We've all had those moments. Maybe you find yourself peering at the contents of your newborn's diaper by faint glow of a nightlight, promising candy to a whiny toddler at the grocery store in exchange for peaceful shopping, holding a terrified child's hand as a doctor stitches up his face or watching in disbelief as the teenager you just grounded makes to leave the house anyway, with your car keys.
And that's when you need to pick up Amy Wilson's book, appropriately titled When Did I Get Like This? (William Morrow), and lock yourself in the bathroom and read it and try not to let the kids hear you laughing.
One reason Wilson's book is so enjoyable is that it's amazingly relatable. You may not recognize yourself on every single page, but you will find yourself nodding in agreement an awful lot. Her Irish Catholic background gives Wilson great insights into the guilt all mothers feel, starting from the moment they realize that even fruit, with its built-in sugars and carbs, are "bad for you" during pregnancy.
She writes about the ridiculous standards to which our enlightened, modern society holds mothers -- but she does it with humor. She tells of attending a La Leche League meeting looking for support in giving an occasional bottle of expressed milk and being treated as though she had suggested feeding her infant liquid bleach. She shares stories of the cutthroat world of New York preschool applications. She tells of watching her kids melt down because she bought the wrong kind of bagel. And it is laugh-out-loud funny, even as you feel your own twinge of guilt, because Wilson lets you know that you shouldn't have to feel it.
You know how your husband will suggest that you should all go somewhere as a family, then totally bail on you while you juggle diaper bags, clothing changes, shoe tying, hair brushing, and the forty-seven other things that have to happen before you can leave the house? Wilson captures it perfectly.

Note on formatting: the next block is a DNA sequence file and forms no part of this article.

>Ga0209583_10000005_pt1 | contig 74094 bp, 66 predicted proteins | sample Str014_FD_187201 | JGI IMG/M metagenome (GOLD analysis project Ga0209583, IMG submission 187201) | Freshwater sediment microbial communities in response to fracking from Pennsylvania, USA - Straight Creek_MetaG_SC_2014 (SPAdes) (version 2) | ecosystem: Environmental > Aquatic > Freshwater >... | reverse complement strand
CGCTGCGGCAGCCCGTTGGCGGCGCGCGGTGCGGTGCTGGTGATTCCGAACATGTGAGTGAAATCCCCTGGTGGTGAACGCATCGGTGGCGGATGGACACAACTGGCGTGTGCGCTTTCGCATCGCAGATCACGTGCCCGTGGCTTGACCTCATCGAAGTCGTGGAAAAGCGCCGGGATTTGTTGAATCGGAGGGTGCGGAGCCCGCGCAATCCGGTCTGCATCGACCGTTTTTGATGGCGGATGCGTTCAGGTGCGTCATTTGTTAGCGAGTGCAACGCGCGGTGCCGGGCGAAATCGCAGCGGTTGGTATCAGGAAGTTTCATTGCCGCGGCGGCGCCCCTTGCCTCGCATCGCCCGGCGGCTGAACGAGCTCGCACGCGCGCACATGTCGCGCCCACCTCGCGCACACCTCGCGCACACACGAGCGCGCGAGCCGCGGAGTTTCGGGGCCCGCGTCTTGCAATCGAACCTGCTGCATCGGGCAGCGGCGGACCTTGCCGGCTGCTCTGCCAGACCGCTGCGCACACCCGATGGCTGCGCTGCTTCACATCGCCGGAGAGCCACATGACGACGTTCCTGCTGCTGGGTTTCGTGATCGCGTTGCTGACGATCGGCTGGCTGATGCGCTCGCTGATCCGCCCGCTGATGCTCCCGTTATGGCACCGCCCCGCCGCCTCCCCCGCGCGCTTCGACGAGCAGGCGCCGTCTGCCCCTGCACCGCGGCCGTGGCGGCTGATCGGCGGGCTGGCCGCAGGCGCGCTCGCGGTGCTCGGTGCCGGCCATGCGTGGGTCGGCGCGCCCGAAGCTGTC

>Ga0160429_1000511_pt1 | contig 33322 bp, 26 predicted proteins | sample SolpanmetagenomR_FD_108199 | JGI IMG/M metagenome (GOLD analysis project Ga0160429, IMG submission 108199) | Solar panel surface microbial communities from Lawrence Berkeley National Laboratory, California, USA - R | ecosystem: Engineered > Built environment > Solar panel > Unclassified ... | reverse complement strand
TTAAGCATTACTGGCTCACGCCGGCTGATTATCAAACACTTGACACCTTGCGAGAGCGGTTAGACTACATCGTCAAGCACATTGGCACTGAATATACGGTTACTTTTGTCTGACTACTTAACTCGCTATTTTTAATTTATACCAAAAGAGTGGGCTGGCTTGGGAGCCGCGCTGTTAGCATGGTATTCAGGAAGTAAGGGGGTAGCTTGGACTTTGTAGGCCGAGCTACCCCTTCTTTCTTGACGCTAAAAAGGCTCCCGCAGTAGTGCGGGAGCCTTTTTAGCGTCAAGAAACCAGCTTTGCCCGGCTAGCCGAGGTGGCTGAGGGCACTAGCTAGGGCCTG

How about the conversations you KNOW your children have with each other about who will be on duty for the day's meltdowns, tantrums, and other bad behavior? Wilson nails it -- right down to the speech patterns and sweet lisps.
Remember the time you flew alone with your children and one of them threw up on you repeatedly and the flight attendant acted like it was your fault? OK, maybe that was just me -- but it also happened to Amy Wilson, and I laughed so hard I cried when I read her description of it.
If your Mother's Day gifts were of the homemade variety -- not that there is anything wrong with artwork lovingly prepared (by which I mean, thrown together in approximately seven seconds and consisting primarily of glue and glitter) by your children, you may be feeling a bit under-gifted. So treat yourself to a copy of Wilson's book. You deserve it.
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